Accounting Chapter 4

Accounting Chapter 4

Why do companies wait until the end of the accounting period to make adjustments to record related revenues and expenses in the correct period?
Because recording many operating activities that take place over a period of time or several periods daily such as using insurance that has been prepaid or owing wages to employees for past work is very costly
What are adjusting entries?
Entries necessary at the end of the accounting period to measure all revenues and expenses of that period. They are required every time a company wants to prepare financial statements for external users.
What are the 4 kinds of adjustments?
2 in which cash was already received or paid and 2 in which cash will be received or paid
What are the 2 kinds of entries that derive from these 4 adjustments?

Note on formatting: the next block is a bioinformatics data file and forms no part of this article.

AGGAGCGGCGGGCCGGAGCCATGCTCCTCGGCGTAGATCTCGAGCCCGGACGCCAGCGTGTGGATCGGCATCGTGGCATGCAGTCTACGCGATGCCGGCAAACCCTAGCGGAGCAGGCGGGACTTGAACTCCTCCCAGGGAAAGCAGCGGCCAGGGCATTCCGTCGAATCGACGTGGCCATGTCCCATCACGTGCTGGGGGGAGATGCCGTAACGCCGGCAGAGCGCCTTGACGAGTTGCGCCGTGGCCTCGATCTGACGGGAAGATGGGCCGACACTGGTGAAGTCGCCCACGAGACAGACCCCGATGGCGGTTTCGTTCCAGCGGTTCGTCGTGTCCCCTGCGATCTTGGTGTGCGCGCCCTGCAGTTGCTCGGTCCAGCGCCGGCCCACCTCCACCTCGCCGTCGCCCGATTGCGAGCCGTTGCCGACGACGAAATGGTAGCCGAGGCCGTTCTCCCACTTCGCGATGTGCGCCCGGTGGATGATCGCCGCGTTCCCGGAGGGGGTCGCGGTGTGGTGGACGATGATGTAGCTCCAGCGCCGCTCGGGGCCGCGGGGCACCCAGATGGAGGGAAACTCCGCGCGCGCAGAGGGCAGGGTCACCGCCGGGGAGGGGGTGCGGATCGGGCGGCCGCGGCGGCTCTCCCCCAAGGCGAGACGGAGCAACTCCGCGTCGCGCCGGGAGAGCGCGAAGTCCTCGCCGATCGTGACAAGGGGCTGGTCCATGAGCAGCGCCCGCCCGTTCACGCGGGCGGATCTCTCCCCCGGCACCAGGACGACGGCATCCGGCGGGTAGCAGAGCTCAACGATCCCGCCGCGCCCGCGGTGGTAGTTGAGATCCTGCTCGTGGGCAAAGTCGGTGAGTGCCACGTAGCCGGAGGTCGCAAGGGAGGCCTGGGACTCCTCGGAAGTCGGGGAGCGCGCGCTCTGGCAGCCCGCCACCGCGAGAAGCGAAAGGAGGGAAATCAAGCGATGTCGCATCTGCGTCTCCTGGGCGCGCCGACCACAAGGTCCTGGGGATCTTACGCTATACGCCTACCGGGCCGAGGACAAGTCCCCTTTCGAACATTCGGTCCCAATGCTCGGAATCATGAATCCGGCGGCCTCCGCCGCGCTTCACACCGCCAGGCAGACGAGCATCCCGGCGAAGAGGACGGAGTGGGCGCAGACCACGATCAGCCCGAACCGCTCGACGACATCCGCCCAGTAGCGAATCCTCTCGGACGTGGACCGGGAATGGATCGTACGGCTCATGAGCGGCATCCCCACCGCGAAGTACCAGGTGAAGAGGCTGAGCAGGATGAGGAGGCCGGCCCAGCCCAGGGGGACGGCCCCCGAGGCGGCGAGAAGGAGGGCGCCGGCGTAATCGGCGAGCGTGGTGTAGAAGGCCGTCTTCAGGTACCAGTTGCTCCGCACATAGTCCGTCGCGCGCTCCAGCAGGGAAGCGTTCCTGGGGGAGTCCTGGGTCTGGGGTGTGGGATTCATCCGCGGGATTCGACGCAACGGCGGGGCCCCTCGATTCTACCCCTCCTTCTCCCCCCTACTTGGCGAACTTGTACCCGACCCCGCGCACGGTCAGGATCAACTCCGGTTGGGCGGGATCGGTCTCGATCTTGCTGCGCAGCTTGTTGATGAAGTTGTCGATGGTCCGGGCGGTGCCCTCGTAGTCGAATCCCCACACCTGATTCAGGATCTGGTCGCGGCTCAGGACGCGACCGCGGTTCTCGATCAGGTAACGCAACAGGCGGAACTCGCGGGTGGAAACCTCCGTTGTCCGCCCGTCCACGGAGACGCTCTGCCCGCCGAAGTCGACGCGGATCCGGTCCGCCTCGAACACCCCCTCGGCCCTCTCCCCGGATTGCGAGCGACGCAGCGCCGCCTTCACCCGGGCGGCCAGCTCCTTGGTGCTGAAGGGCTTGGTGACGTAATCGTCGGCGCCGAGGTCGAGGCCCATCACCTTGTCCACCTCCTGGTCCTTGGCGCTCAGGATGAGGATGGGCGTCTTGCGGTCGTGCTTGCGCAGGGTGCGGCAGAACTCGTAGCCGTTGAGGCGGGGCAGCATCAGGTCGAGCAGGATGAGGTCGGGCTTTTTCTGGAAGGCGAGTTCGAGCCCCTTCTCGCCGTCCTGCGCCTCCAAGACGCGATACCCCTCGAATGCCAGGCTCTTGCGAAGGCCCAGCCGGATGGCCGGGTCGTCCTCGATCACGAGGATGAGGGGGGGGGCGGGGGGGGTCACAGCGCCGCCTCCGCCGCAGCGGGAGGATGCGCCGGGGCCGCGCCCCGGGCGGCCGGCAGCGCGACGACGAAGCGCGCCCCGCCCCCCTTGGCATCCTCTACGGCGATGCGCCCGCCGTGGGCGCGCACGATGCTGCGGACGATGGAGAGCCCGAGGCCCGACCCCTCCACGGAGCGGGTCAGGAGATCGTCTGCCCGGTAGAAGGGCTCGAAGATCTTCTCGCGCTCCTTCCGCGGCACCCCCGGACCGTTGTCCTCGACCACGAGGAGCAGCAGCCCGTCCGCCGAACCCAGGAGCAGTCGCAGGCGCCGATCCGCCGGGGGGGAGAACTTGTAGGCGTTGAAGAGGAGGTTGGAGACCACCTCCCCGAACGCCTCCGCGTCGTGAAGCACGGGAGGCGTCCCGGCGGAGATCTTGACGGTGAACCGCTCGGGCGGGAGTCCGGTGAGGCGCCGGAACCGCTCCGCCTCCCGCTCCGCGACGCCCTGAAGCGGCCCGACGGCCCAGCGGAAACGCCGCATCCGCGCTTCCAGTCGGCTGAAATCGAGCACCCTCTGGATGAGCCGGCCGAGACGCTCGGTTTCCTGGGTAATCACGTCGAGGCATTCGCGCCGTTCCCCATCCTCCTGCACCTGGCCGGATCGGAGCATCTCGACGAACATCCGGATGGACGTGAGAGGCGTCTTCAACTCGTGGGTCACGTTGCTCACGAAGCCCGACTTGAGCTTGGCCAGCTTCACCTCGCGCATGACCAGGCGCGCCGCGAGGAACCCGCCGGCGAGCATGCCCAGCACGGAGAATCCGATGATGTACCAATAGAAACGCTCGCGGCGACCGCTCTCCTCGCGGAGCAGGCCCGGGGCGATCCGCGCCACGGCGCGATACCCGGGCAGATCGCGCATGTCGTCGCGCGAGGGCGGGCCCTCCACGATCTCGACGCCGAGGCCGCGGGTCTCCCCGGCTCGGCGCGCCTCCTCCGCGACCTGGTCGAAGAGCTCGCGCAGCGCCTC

One for the cash receipt or payment either before or after the end of the period and one for the adjustment to record the revenue or expense in the proper period (the adjusting entry)
What is deferred revenue?
Previously recorded liabilities that were created when cash was received in advance, and that must be reduced for the amount of revenue actually earned during the period. Recognition of (recording) the revenue is postponed (deferred) until the company meets its obligation
What are examples of unearned revenues?
Magazine subscription sales by publishing companies, season tickets sold in advance to sporting events, air flight tickets sold in advance by airlines, and rent received in advance by landlords. Each of these requires an adjusting entry at the end of the accounting period to report the amount of revenue earned during the period.
What are accrued revenues?